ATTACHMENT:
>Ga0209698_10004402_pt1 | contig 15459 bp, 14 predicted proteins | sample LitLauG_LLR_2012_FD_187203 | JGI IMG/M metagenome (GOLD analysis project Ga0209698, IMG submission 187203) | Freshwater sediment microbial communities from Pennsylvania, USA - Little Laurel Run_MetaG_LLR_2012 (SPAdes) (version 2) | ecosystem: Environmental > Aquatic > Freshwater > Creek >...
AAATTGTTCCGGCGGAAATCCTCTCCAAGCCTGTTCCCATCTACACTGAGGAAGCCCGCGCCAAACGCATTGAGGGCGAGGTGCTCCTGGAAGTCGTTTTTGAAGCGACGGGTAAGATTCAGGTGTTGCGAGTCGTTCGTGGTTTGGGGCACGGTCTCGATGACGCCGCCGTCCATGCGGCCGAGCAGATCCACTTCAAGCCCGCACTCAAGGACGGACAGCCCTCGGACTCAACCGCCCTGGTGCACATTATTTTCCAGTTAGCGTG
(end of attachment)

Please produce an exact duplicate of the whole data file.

>Ga0209698_10004402_pt1 | contig 15459 bp, 14 predicted proteins | sample LitLauG_LLR_2012_FD_187203 | JGI IMG/M metagenome (GOLD analysis project Ga0209698, IMG submission 187203) | Freshwater sediment microbial communities from Pennsylvania, USA - Little Laurel Run_MetaG_LLR_2012 (SPAdes) (version 2) | ecosystem: Environmental > Aquatic > Freshwater > Creek >...
AAATTGTTCCGGCGGAAATCCTCTCCAAGCCTGTTCCCATCTACACTGAGGAAGCCCGCGCCAAACGCATTGAGGGCGAGGTGCTCCTGGAAGTCGTTTTTGAAGCGACGGGTAAGATTCAGGTGTTGCGAGTCGTTCGTGGTTTGGGGCACGGTCTCGATGACGCCGCCGTCCATGCGGCCGAGCAGATCCACTTCAAGCCCGCACTCAAGGACGGACAGCCCTCGGACTCAACCGCCCTGGTGCACATTATTTTCCAGTTAGCGTG